Brady said that he was briefed about Walton's findings in late summer 2004, but failed to inform Wray. Brady said he was unaware of Walton's memo at the time.
Wray said he didn't learn about these findings, or Walton's memo, until July 2005. After suspending Hinson in June, Wray hired back two retired Internal Affairs detectives, Dannie Thacker, who is black, and Dennis Wyrick, who is white, to conduct an administrative investigation of all Hinson's questionable activities, which were numerous. Thacker and Wyrick discovered the Walton memo in July and didn't want to proceed with the investigation on the grounds that Hinson already had been investigated. However, Police Attorney Maurice Cawn ruled that Walton's review didn't amount to an investigation and Thacker and Wyrick reluctantly continued.
RMA conclusion 15: "In 2004, Chief Wray was contacted by retired GPD Captain Al Stewart and an Assistant Supervisor of the SBI, James Bowman, both of whom expressed their concerns over the veracity, investigative tactics and motives used by the unit (Sanders, Bissett and others) and that there was the appearance of focusing investigations on black officers that often stemmed from actions to what would ordinarily be non-criminal performance or administrative issues."
This is false, says Wray. Bowman, who is white, never expressed any such concerns to him, Wray said. Stewart, the former commander of Vice and Narcotics, did come to see him in the summer of 2004, according to Wray. Both Bissett and Sanders had worked for Stewart, and former Vice and Narcotics detectives say that Stewart never liked either officer. However, Stewart, who is white, was a big booster of Julius Fulmore. Fulmore, who is black, had worked for Stewart before being transferred to Special Intelligence, where he twice fell under investigation, first by the Sheriff's Department and the SBI in the fall of 2003, and again by the Police Department in June 2004.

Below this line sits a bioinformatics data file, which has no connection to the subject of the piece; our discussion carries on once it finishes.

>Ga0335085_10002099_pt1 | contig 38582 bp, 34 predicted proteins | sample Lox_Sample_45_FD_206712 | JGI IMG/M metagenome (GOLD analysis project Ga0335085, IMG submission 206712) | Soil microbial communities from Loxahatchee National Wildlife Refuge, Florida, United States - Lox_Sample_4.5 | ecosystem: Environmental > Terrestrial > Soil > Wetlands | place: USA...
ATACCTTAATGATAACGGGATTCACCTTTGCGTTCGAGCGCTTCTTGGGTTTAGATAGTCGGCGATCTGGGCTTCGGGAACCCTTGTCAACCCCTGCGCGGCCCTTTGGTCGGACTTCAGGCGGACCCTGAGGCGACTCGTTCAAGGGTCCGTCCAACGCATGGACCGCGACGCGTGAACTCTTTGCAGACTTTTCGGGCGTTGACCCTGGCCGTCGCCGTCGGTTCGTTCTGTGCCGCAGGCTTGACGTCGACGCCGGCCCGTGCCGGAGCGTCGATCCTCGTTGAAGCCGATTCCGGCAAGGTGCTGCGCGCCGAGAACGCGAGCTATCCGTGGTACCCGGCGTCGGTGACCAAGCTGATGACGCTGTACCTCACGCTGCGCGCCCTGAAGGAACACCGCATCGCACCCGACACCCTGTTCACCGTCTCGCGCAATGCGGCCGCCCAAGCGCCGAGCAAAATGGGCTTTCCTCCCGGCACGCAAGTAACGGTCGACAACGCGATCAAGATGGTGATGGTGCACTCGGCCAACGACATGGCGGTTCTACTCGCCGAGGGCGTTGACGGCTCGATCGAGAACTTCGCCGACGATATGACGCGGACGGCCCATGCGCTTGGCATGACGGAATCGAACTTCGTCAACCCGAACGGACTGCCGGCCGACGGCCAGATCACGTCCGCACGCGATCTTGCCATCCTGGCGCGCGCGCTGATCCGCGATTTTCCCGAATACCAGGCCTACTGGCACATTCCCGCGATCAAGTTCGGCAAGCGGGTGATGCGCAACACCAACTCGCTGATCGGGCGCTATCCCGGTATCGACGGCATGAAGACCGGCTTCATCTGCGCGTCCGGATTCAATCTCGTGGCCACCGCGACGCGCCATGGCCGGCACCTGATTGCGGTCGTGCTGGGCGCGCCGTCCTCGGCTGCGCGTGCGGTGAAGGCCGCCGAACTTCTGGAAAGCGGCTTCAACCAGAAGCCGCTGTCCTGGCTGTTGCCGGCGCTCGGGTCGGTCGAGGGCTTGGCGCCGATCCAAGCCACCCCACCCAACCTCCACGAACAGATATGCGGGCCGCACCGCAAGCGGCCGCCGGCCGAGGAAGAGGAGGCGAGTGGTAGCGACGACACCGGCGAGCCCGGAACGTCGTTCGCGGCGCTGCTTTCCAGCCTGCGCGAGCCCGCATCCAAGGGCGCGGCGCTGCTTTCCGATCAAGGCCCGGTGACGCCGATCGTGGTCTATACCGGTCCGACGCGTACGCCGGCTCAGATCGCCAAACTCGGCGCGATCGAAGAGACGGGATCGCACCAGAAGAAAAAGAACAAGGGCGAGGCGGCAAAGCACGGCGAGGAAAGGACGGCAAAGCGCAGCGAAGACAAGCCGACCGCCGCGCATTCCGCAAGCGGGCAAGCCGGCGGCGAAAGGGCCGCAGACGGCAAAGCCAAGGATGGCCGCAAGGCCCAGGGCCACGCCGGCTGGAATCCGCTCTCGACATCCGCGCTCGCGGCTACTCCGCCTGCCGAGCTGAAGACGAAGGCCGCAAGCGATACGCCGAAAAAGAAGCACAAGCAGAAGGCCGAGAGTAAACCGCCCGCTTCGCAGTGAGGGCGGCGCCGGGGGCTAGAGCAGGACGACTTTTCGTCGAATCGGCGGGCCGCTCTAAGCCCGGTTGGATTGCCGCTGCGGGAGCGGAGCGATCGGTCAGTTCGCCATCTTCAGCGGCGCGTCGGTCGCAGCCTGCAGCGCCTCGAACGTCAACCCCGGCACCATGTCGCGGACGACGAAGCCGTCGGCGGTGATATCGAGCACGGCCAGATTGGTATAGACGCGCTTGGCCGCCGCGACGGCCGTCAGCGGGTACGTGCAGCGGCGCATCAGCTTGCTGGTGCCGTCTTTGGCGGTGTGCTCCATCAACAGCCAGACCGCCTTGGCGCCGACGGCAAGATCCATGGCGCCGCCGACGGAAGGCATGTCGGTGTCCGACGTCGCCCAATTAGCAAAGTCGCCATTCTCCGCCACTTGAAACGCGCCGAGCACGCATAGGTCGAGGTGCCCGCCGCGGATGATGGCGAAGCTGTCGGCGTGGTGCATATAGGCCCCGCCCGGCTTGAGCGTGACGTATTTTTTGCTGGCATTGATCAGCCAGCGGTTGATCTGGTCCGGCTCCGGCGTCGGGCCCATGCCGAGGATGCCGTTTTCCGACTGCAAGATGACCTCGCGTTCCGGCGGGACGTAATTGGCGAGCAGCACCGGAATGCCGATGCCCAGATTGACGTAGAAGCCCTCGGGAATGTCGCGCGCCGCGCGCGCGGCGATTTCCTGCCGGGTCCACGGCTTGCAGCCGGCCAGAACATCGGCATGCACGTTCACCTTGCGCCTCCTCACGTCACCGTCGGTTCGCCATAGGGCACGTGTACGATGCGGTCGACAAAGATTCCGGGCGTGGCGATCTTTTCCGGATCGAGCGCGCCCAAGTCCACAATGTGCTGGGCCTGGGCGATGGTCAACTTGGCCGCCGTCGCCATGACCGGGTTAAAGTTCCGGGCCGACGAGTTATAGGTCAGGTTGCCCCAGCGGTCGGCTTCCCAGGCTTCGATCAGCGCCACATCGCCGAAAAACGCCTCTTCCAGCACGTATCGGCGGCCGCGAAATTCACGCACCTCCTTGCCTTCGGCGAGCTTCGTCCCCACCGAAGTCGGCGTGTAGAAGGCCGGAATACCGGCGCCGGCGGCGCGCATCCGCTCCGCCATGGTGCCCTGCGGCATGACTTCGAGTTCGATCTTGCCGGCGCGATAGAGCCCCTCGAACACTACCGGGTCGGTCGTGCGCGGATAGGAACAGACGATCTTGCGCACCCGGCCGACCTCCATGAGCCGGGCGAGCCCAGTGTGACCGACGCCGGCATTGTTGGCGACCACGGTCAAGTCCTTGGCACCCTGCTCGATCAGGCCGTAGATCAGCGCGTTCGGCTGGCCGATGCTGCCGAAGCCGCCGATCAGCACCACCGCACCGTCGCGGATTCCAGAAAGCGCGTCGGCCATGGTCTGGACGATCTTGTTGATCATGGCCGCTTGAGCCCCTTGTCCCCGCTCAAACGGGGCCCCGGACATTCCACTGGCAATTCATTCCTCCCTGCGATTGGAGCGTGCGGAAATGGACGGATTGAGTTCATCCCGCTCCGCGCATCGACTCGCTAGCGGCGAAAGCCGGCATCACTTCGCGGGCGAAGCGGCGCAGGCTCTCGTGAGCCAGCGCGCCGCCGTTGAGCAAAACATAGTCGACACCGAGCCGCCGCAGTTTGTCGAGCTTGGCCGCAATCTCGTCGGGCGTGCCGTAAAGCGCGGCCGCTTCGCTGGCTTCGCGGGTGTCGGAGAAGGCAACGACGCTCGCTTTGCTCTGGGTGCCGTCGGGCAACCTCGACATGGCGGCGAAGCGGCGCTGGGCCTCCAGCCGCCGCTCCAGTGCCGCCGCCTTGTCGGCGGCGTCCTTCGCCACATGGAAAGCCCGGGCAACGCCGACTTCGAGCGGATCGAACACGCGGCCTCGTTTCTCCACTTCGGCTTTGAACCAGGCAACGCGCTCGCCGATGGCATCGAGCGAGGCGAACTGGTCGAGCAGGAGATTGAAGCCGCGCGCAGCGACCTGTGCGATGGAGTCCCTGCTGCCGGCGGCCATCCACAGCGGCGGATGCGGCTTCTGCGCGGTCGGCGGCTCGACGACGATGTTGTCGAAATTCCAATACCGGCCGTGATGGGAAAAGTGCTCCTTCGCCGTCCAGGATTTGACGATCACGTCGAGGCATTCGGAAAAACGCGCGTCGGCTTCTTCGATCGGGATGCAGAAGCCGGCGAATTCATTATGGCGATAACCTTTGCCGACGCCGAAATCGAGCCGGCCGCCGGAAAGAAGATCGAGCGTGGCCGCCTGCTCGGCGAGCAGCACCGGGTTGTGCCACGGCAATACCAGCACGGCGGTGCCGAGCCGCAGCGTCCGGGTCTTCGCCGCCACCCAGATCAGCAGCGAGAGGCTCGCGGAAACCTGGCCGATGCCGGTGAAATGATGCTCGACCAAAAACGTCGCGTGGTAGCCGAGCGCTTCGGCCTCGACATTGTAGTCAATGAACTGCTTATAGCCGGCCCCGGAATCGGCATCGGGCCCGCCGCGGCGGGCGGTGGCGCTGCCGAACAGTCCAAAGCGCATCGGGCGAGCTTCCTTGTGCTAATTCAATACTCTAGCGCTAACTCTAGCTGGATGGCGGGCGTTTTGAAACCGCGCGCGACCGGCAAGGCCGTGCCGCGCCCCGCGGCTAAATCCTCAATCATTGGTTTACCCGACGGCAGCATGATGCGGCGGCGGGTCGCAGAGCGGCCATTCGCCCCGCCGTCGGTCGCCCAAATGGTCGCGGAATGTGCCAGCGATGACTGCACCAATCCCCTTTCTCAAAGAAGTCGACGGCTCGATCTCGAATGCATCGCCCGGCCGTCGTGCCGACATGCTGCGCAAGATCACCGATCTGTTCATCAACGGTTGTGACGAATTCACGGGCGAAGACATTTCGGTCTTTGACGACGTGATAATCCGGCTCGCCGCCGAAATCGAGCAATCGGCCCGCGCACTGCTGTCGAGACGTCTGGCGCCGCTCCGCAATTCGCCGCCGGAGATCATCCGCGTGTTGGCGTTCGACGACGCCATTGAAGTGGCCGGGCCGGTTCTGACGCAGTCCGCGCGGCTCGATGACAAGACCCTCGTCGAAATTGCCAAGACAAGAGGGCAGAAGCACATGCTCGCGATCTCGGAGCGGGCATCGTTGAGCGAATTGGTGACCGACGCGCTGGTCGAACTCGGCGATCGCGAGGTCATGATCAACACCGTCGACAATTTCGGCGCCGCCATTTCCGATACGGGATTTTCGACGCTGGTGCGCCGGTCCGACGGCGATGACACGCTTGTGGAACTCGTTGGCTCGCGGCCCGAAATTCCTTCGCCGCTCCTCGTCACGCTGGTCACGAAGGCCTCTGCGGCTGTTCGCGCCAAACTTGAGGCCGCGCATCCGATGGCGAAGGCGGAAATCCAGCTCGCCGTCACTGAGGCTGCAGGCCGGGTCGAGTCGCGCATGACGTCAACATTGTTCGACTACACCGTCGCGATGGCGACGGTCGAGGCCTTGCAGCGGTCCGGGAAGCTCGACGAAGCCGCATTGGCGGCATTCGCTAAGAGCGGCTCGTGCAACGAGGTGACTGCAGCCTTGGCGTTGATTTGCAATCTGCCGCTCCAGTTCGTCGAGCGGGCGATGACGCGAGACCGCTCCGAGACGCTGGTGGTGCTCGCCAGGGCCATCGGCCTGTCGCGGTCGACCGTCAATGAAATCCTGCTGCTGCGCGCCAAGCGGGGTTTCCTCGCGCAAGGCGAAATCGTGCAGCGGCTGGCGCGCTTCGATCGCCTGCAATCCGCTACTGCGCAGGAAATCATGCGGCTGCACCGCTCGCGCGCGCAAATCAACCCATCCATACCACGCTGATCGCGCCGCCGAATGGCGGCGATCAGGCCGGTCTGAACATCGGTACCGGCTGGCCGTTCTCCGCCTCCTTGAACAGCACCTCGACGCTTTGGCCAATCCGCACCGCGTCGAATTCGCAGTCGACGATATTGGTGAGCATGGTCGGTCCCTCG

At the time Stewart came to see Wray, the second investigation of Fulmore was underway. Vice and Narcotics detectives had discovered that Fulmore had rented a motel room adjoining the room of a known prostitute and crack cocaine user. The prostitute said that Fulmore had brought her cocaine and she had had sex with him without charge. Fulmore denied that, although he later showed deception on a polygraph test when he was asked about it.
Wray recalled that Stewart told him that he believed Sanders had a vendetta against Fulmore.
"I said, 'Al, give me something solid here,'" Wray said. "And he couldn't give me anything except that he just didn't like Sanders. Al didn't give me anything to work with at all, just generalities, nothing but an informed opinion. He didn't give me examples of bad stuff."
RMA conclusion 16: "This unit continued investigating Hinson and other minority officers under the direction of Deputy Chief Brady and outside the normal established Internal Affairs process."
Apparently this conclusion is referring to the summer of 2004 and the "unit" to which it is referring was the so-called secret police, which the RMA claimed without evidence was made up of Sanders, his sergeant, Tom Fox, who is white, and sometimes other unnamed officers. No such unit existed. The only black officer under investigation at this time was Fulmore. He was investigated criminally by Vice and Narcotics, with assistance from Sanders. In August, that investigation was turned over to Internal Affairs and was overseen by Capt. Dwight Crotts. It was not outside the Internal Affairs process, as the RMA report claims.
No other black officer was investigated until a new criminal investigation of Hinson began in April 2005, and that was within departmental directives and approved by the police attorney.
RMA conclusion 17: "Deputy Chief Brady authorized and caused the creation and use of a 'black book' containing 114 photographs of black males for and to be used by this unit to investigate a criminal allegation against an unidentified black officer. This notebook contained the photographs of 19 black male GPD officers."